When comparing the difference between fat-free milk and isoenergetic carbohydrate drink post resistance training exercise, the fat-free milk was related to greater lean mass gains and greater loss of fat mass. The carbohydrate drink was associated with lean mass gains as well, but no loss of fat mass, indicating that milk has a positive effect on body composition in female athletes (Josse & Phillips, 2012).

The study stated that the effects of milk are very similar when looking at male and female athletes, however to obtain long-term mass gains in women athletes, it is important to consume a sufficient quantity of milk (20g post-exercise) for optimal results. Further long-term studies is required to promote and increase protein sources in young females’ diets, as milk consumption is not only important for recovery, but for bone health as well (Josse & Phillips, 2012).

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When athletes are choosing a type of post-exercise drink or supplement to consume, it is important to consider what their requirements are; quick and fast recovery, carbohydrate content included in protein drink, lactase and electrolytes, etc. Further research is needed in this area to determine the effects on different populations; this study only studied young trained men.


Milk consumption supplementation appears to have positive effects on the recovery rates in athletes. Further research needs to be done in this area to understand more of the direct and secondary effects that occur in the body post-exercise regarding the milk consumption. Although there is noteworthy evidence supporting this, perhaps more research would be required as to how milk consumption could be effective for specific training sessions/sports. This would benefit the athletes in the recovery stages and perhaps improve their performance.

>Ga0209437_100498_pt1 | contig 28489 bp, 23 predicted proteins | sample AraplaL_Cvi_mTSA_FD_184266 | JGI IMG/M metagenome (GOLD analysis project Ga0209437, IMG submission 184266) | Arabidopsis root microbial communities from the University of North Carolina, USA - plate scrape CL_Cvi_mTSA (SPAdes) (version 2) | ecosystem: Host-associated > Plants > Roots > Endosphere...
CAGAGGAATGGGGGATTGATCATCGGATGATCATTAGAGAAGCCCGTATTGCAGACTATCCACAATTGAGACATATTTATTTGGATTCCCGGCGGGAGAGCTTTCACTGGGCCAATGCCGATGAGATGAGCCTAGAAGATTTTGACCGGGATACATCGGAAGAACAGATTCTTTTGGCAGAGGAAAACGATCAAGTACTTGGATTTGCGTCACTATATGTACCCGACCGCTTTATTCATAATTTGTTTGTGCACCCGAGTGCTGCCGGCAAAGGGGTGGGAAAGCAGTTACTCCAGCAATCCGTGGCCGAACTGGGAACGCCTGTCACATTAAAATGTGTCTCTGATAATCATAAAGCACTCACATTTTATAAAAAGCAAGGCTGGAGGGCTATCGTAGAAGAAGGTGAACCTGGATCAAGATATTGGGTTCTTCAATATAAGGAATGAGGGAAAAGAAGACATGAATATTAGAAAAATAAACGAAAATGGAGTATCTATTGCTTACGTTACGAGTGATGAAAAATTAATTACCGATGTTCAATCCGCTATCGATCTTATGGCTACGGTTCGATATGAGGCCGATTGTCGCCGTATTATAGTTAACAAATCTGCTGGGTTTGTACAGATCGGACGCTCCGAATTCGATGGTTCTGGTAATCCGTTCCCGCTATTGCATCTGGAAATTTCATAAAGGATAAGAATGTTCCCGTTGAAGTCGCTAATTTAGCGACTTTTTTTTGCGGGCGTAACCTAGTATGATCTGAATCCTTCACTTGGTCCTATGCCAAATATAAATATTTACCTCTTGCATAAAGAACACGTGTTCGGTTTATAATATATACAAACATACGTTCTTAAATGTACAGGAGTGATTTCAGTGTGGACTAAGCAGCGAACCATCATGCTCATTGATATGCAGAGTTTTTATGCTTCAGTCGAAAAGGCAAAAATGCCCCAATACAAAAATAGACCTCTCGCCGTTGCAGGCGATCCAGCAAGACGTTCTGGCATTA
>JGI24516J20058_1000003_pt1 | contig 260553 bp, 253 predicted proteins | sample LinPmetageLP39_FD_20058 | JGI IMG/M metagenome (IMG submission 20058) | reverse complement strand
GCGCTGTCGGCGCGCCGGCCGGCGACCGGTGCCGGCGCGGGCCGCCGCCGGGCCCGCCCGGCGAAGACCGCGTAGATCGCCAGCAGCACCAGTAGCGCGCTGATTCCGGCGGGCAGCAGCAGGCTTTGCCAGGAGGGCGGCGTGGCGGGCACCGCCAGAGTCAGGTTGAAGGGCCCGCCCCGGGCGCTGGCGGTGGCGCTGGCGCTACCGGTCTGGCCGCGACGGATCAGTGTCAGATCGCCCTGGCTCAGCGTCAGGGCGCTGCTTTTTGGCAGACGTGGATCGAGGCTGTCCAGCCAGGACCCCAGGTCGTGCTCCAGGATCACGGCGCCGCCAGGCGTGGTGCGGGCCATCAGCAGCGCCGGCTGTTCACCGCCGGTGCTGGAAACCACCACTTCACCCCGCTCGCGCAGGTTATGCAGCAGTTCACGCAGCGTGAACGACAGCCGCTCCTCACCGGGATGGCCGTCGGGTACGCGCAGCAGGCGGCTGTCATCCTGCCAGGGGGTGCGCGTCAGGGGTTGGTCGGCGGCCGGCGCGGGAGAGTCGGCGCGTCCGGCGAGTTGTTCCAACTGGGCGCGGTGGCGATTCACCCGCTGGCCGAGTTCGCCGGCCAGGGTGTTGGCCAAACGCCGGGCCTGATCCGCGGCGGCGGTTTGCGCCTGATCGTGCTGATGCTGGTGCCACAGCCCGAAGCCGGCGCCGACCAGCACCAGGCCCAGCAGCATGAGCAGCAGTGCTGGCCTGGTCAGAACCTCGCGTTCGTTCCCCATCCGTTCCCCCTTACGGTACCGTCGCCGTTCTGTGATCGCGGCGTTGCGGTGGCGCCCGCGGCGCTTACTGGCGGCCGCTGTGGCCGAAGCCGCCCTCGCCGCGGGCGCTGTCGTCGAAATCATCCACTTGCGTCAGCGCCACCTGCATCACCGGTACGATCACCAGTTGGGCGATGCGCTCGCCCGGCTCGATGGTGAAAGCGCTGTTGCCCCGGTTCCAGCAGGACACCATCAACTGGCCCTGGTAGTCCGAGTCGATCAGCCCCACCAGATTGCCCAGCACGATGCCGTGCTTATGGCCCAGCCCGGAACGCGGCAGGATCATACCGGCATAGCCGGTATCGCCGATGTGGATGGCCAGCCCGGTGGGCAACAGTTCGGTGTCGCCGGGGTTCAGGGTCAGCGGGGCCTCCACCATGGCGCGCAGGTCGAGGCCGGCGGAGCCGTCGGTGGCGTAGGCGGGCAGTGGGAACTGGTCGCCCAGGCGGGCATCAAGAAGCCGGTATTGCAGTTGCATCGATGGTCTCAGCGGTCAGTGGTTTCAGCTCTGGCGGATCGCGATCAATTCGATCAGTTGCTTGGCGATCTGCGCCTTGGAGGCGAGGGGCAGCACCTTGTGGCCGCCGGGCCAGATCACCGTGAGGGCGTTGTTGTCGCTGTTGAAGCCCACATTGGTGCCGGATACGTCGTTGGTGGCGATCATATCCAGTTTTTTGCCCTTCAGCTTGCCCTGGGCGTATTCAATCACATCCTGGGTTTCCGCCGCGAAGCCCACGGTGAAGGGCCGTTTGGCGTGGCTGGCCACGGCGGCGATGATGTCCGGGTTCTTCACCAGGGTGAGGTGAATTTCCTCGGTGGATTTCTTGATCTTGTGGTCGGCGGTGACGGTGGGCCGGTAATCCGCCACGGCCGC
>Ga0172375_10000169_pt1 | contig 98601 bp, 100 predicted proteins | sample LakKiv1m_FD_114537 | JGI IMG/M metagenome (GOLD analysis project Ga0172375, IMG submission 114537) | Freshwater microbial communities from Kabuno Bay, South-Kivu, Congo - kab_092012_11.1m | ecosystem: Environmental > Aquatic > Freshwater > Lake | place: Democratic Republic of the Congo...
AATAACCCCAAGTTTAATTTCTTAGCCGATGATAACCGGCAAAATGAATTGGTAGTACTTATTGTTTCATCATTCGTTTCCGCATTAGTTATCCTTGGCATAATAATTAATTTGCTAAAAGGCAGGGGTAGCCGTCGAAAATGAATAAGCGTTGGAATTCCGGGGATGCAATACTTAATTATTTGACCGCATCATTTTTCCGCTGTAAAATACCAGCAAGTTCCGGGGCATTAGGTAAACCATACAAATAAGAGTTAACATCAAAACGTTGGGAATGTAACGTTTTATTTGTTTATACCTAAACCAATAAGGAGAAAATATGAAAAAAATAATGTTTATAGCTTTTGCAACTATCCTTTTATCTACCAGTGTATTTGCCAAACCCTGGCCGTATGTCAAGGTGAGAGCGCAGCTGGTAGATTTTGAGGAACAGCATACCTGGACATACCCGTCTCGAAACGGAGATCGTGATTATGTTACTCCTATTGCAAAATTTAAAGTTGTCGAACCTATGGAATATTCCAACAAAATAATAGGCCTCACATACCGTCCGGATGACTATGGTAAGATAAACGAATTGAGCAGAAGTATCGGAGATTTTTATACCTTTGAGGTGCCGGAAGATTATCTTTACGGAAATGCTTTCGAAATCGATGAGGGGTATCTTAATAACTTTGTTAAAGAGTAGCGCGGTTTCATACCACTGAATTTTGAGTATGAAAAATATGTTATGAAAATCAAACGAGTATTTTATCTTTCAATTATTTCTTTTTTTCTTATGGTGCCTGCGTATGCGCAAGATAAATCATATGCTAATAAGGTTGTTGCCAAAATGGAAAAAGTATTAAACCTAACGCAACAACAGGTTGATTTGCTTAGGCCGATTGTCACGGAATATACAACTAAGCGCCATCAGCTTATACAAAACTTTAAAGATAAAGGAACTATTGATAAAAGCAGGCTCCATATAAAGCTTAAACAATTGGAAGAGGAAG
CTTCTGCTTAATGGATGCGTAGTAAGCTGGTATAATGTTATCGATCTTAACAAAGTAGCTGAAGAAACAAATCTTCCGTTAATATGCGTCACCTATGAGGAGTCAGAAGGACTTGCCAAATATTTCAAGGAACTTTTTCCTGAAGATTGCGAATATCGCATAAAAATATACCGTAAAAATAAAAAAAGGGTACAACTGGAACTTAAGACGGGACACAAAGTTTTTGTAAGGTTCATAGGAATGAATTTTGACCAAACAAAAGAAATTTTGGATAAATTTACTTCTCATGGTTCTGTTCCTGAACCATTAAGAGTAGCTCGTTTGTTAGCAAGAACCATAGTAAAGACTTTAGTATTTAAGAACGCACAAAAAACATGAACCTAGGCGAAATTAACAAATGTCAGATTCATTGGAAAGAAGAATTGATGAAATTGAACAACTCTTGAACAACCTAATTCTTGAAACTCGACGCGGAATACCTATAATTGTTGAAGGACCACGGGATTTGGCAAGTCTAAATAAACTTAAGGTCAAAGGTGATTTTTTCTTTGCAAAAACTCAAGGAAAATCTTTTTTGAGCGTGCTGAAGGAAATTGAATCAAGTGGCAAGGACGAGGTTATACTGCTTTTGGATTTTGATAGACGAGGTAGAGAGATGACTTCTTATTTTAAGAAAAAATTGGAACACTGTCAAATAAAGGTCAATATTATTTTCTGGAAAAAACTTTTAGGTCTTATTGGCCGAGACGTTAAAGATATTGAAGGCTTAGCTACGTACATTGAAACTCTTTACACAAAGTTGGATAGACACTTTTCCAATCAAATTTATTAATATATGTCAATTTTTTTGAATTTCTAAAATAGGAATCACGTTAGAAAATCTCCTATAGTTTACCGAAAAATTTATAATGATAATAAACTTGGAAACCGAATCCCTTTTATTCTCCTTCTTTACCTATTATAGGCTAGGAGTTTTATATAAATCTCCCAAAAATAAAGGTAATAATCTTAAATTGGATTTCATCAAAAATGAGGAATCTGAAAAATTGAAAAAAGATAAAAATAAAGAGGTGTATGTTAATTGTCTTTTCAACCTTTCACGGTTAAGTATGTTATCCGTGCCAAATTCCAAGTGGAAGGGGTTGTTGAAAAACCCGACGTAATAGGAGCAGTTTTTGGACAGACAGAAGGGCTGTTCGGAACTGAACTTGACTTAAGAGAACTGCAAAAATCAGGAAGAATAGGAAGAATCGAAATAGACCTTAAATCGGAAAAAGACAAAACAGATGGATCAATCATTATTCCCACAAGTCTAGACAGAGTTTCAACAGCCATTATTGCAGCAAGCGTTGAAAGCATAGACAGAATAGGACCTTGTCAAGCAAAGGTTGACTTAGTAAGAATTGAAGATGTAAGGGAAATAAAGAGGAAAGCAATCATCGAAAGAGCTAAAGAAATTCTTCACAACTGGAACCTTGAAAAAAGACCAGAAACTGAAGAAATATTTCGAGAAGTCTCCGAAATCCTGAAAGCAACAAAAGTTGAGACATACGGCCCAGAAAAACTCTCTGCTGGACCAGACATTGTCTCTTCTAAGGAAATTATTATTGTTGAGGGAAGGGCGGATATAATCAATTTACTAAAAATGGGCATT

In conclusion, consuming whole milk post-exercise is an effective method for recovery in male and female athletes as it stimulates MPS. It is also a great source of protein, carbohydrates and electrolytes as well as essential nutrients (i.e. Vitamin D and Calcium) and healthy fatty acid  which may also have anti-inflammatory actions (Da Silva & Rudkowska, 2015).

Related Article: Fat, Carbs, Protein And Recovery. Is There A Silver Bullet?

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Josse, A., & Phillips, S. (2012). Impact of milk consumption and resistance training on body composition of female athletes. Medicine and Sport Science, 59, 94-103. doi: 10.1159/000341968

Phillips, M., & Van Loon, L. (2011). Dietary protein for athletes: from requirements to optimum adaptation. Journal of Sports Science, 29(1), 29-38. doi: 10.1080/02640414.2011.619204

Reid, K. (2016). Case study: the role of milk in a dietary strategy to increase muscle mass and improve recovery in an elite sprint kayaker. International Journal of Sport Nutrition and Exercise Metabolism, 26(2), 179-184. doi: 10.1123/ijsnem.2015-0216

Rumbold, P., Shaw, E., James, L., & Stevenson, E. (2015). Milk consumption following exercise reduces subsequent energy intake in female recreational exercisers. Nutrients, 7, 293-305. doi: 10.3390/nu7010293

Da Silva MS and Rudkowska I. (2015). Dairy nutrients and their effect on inflammatory profile in molecular studies. Mol Nutr Food Res, 59:1249-1263.